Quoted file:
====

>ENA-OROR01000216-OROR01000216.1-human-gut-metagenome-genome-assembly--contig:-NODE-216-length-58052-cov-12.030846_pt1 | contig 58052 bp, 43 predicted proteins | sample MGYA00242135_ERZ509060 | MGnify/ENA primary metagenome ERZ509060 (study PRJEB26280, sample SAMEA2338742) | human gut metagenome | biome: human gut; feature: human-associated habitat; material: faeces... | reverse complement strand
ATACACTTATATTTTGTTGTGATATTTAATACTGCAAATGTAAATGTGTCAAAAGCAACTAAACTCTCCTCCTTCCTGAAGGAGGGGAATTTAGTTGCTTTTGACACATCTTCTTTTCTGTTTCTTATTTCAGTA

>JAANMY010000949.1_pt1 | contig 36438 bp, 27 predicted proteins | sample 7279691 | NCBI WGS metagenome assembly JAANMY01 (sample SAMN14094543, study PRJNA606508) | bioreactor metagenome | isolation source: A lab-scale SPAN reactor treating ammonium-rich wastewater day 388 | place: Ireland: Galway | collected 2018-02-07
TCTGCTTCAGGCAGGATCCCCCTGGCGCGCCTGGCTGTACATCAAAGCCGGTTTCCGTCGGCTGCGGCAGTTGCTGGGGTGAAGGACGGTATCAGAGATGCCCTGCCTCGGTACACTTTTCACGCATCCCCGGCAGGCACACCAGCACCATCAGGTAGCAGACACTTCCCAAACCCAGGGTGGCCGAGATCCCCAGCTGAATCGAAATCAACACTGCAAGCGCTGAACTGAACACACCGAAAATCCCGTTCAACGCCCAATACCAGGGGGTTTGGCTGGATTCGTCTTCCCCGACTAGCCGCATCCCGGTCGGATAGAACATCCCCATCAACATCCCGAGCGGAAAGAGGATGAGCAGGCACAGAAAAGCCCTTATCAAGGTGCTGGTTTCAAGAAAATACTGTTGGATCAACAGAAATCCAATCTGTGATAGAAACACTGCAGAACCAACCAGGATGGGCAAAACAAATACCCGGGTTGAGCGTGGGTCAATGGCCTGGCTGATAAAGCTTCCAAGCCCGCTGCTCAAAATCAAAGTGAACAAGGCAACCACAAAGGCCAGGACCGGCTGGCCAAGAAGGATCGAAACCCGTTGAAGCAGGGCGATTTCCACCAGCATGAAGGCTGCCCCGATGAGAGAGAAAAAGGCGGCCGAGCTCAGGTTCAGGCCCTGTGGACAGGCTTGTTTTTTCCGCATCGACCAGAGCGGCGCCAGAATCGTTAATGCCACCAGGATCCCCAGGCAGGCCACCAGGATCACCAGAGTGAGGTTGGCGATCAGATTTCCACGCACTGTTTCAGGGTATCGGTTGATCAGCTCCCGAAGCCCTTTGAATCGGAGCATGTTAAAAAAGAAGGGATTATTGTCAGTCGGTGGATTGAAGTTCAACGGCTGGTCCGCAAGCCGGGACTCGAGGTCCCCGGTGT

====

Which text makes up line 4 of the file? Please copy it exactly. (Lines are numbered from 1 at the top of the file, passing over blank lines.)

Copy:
TCTGCTTCAGGCAGGATCCCCCTGGCGCGCCTGGCTGTACATCAAAGCCGGTTTCCGTCGGCTGCGGCAGTTGCTGGGGTGAAGGACGGTATCAGAGATGCCCTGCCTCGGTACACTTTTCACGCATCCCCGGCAGGCACACCAGCACCATCAGGTAGCAGACACTTCCCAAACCCAGGGTGGCCGAGATCCCCAGCTGAATCGAAATCAACACTGCAAGCGCTGAACTGAACACACCGAAAATCCCGTTCAACGCCCAATACCAGGGGGTTTGGCTGGATTCGTCTTCCCCGACTAGCCGCATCCCGGTCGGATAGAACATCCCCATCAACATCCCGAGCGGAAAGAGGATGAGCAGGCACAGAAAAGCCCTTATCAAGGTGCTGGTTTCAAGAAAATACTGTTGGATCAACAGAAATCCAATCTGTGATAGAAACACTGCAGAACCAACCAGGATGGGCAAAACAAATACCCGGGTTGAGCGTGGGTCAATGGCCTGGCTGATAAAGCTTCCAAGCCCGCTGCTCAAAATCAAAGTGAACAAGGCAACCACAAAGGCCAGGACCGGCTGGCCAAGAAGGATCGAAACCCGTTGAAGCAGGGCGATTTCCACCAGCATGAAGGCTGCCCCGATGAGAGAGAAAAAGGCGGCCGAGCTCAGGTTCAGGCCCTGTGGACAGGCTTGTTTTTTCCGCATCGACCAGAGCGGCGCCAGAATCGTTAATGCCACCAGGATCCCCAGGCAGGCCACCAGGATCACCAGAGTGAGGTTGGCGATCAGATTTCCACGCACTGTTTCAGGGTATCGGTTGATCAGCTCCCGAAGCCCTTTGAATCGGAGCATGTTAAAAAAGAAGGGATTATTGTCAGTCGGTGGATTGAAGTTCAACGGCTGGTCCGCAAGCCGGGACTCGAGGTCCCCGGTGT